For light usage, eco-reps’ reported behavior six months out (M = 5.84, SD = 3.99) did not statistically differ from light usage at the end of the training, F (1, 20) = 0.05, p = 0.82, ηp2 = 0.003. This remained a significant reduction from original behavior before the training, F (1, 19) = 6.24, p < 0.05, ηp2 = 0.25, and was still over the original goal of light usage reduction (i.e., light reduction six months later was 45% less than pre-intervention behavior, while the goal was 25% less).

For electronic entertainment use, eco-reps reported behavior at six months out (M = 8.50, SD = 13.40) which was not significantly different from either the behavior at the end of the training, F (1, 21) = 0.35, p = 0.56, ηp2 = 0.02, or the original behavior before the training, F (1, 18) = 0.18, p = 0.68, ηp2 = 0.01. However, eco-reps were still meeting 66% of the original program goal (i.e., reductions six months later were over 1 hour per day, when the program goal was 1.5 hours of reduced electronics use per day).

We also analyzed the percentage of eco-reps who continued to meet each behavioral goal over the six month period: 57% of eco-reps continued to maintain or exceed the goal of reducing shower times by 20%; 83% continued to maintain the goal of using cold water in all loads of laundry; 48% continued to maintain or exceed the goal of reducing elevator usage by 50%; 61% continued to maintain or exceed the goal of reducing light usage by 25%; and 65% continued to maintain or exceed the goal of reducing electronic entertainment use by 1.5 hours per day. Put another way, of those that responded to the six-month survey, 96% of eco-reps continued to meet one or more goal, 87% continued to meet two or more goals, 83% continued to meet three or more goals, 43% continued to meet four or more goals, and 4% (1 person) continued to meet all five behavioral goals.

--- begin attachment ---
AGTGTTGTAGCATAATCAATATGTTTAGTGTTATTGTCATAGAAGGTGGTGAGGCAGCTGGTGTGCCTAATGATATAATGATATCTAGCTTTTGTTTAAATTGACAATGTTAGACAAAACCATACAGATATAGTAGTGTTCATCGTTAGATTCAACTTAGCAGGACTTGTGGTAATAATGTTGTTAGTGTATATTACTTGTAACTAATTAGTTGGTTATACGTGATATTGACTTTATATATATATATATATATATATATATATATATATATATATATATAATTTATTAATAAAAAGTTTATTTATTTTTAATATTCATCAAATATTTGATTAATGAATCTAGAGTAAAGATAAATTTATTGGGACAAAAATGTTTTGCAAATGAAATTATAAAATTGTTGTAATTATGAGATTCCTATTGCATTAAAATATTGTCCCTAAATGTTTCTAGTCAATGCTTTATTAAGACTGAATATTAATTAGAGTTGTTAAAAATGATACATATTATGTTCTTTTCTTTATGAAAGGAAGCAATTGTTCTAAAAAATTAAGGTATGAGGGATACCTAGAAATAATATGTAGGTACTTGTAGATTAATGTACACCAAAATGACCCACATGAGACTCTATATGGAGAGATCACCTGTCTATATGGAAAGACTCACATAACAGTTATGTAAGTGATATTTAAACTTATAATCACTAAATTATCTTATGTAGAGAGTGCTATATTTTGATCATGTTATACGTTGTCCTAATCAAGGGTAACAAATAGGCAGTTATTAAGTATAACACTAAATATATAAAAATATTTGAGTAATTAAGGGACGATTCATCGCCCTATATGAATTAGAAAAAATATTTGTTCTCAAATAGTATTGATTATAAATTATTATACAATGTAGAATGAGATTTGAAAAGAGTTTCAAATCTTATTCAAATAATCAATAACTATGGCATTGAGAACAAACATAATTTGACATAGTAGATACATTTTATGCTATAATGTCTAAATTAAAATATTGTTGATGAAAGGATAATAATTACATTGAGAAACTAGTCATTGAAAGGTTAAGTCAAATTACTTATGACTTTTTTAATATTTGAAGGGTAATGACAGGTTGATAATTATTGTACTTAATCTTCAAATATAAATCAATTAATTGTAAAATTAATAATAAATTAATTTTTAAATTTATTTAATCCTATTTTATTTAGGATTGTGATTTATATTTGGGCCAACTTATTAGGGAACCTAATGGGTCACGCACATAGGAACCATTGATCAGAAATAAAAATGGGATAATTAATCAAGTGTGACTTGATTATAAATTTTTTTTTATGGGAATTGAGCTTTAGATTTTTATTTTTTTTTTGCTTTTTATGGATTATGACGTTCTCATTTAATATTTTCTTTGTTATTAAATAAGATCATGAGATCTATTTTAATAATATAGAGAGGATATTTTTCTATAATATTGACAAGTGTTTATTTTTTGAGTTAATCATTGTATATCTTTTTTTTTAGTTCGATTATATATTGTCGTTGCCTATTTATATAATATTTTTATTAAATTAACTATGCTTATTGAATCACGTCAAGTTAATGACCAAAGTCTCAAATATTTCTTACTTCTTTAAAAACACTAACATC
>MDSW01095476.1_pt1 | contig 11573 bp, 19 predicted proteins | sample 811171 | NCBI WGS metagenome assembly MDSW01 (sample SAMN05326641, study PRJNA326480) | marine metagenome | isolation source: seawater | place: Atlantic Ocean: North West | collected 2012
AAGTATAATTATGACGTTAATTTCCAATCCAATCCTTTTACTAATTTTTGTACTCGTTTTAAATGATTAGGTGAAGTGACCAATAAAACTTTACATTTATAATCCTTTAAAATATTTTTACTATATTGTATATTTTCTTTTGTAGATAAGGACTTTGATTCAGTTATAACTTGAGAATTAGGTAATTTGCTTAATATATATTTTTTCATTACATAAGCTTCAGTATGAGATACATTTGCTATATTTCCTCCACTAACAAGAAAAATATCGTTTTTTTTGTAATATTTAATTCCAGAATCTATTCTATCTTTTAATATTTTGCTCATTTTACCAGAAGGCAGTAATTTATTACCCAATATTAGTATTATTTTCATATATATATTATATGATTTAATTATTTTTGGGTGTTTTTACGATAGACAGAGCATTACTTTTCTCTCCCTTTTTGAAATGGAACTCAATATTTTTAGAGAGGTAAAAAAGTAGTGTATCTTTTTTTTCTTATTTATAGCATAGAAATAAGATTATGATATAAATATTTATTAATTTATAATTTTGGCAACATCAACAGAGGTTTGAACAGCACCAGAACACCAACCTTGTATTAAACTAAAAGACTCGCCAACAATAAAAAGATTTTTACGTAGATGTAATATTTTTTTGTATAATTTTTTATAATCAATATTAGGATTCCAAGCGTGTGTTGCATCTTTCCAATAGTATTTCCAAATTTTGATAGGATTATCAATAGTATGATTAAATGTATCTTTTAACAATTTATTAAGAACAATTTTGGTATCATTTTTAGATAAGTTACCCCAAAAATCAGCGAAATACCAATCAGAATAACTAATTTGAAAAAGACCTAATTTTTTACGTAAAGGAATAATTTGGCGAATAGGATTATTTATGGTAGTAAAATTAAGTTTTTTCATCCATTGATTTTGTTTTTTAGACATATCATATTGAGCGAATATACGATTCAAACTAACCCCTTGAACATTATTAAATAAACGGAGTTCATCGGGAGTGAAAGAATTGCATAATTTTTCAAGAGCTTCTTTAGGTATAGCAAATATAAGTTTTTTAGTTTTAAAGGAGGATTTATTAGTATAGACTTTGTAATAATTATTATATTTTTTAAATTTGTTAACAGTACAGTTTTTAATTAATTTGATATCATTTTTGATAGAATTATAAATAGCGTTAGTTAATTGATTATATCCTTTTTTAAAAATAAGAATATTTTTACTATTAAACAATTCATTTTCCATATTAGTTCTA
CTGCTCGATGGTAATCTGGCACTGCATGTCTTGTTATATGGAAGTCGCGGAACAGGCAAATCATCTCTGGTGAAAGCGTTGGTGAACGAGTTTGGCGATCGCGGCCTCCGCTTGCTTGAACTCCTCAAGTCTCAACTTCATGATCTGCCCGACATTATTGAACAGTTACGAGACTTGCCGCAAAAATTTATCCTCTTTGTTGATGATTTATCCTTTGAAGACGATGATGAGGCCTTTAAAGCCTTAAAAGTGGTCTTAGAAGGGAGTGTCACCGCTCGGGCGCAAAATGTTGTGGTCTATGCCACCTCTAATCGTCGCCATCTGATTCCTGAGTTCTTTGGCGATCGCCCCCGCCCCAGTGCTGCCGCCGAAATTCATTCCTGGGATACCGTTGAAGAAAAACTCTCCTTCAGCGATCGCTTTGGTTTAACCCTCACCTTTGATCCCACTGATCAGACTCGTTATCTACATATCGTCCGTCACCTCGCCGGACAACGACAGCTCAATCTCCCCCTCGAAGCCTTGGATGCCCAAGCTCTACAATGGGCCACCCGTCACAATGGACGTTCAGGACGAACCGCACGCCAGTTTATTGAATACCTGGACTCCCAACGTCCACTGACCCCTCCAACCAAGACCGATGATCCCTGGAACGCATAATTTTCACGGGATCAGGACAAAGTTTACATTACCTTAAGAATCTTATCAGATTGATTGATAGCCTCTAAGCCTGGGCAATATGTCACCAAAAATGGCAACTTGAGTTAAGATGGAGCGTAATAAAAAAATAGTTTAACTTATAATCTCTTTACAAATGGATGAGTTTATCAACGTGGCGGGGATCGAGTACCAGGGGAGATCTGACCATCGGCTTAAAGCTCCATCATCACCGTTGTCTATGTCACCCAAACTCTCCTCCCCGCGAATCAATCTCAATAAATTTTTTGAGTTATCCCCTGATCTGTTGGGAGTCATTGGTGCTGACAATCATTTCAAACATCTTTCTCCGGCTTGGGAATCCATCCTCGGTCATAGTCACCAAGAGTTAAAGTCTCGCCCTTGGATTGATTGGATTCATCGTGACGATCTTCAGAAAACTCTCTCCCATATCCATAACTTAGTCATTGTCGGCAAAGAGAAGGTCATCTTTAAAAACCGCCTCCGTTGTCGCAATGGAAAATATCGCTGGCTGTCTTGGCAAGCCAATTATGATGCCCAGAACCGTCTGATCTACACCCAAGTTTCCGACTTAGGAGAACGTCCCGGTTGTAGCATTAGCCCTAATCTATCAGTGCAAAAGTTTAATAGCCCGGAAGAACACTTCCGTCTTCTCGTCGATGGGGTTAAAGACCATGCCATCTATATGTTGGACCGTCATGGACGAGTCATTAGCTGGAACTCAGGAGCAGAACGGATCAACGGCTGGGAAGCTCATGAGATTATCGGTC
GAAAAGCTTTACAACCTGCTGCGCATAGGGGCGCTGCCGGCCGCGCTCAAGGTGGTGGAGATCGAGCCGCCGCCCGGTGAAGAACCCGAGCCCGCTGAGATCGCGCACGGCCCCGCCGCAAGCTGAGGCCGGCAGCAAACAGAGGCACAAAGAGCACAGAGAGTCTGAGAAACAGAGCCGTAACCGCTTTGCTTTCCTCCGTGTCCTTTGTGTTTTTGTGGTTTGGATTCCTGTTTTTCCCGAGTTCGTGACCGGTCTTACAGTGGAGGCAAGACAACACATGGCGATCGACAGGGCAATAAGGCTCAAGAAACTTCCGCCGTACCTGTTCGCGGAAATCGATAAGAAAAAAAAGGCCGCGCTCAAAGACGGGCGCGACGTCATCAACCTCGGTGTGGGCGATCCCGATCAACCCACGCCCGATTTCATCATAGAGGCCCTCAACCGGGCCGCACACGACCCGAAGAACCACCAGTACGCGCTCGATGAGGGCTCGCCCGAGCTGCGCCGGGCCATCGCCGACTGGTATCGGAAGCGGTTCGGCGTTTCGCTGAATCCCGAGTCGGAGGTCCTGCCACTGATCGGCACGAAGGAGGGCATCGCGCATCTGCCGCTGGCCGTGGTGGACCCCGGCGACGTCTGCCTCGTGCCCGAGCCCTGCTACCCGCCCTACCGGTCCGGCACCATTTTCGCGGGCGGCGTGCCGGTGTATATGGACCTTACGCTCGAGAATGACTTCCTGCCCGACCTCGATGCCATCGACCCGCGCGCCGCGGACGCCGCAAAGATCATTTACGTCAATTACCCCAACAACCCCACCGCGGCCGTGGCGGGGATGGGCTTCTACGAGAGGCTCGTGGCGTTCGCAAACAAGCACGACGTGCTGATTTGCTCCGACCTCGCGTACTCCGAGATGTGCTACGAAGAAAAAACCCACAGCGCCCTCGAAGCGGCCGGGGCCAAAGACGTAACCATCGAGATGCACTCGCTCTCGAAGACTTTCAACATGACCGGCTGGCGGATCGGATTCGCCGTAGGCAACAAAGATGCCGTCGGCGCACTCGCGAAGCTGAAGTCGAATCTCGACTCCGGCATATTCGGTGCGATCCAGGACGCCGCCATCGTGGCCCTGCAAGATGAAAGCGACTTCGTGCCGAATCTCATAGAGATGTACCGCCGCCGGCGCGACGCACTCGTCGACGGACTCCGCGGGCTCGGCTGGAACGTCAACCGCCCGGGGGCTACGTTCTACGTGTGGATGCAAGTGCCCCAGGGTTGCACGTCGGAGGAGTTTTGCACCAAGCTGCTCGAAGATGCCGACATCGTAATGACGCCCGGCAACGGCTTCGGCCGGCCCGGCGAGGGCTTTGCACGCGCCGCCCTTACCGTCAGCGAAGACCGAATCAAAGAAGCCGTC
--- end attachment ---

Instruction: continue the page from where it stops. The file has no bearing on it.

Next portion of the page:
3.3. Residence Hall Competition

3.3.1. Energy Use by Hall

We analyzed the kilowatt data using percent change as suggested by Peterson and colleagues [29]. This formula controls for baseline energy usage, with positive numbers indicating a reduction in energy usage relative to baseline, and negative numbers indicating an increase in energy usage relative to baseline. Baseline energy data was assessed while eco-reps were completing their training. Eco-reps accounted for 0.6%–2.0% of the residence halls’ populations, meaning that their behavior alone would not have influenced an entire hall’s baseline energy usage. The analyses were also conducted using repeated-measures ANCOVA where energy was calculated as the amount of energy used per week, per student, while controlling for baseline energy usage. A similar pattern of effects were found.

We conducted a 2 (eco-rep vs. control) × 4 (time: percent change during competition weeks 1 and 2 and post-competition weeks 1 and 2) mixed ANOVA. Consistent with predictions, eco-rep halls reduced their energy relative to baseline (M = 3.36%, SD = 4.42) compared to control group halls which increased their energy (M = −1.30%, SD = 1.69), F (1, 13) = 7.68, p < 0.02, ηp2 = 0.37. This effect did not differ by time measured (p > 0.62); energy use by condition remained relatively stable across the four weeks. Importantly, as is indicated in Figure 2, eco-rep halls had a greater percent energy change during both competition and post-competition weeks than the control group halls.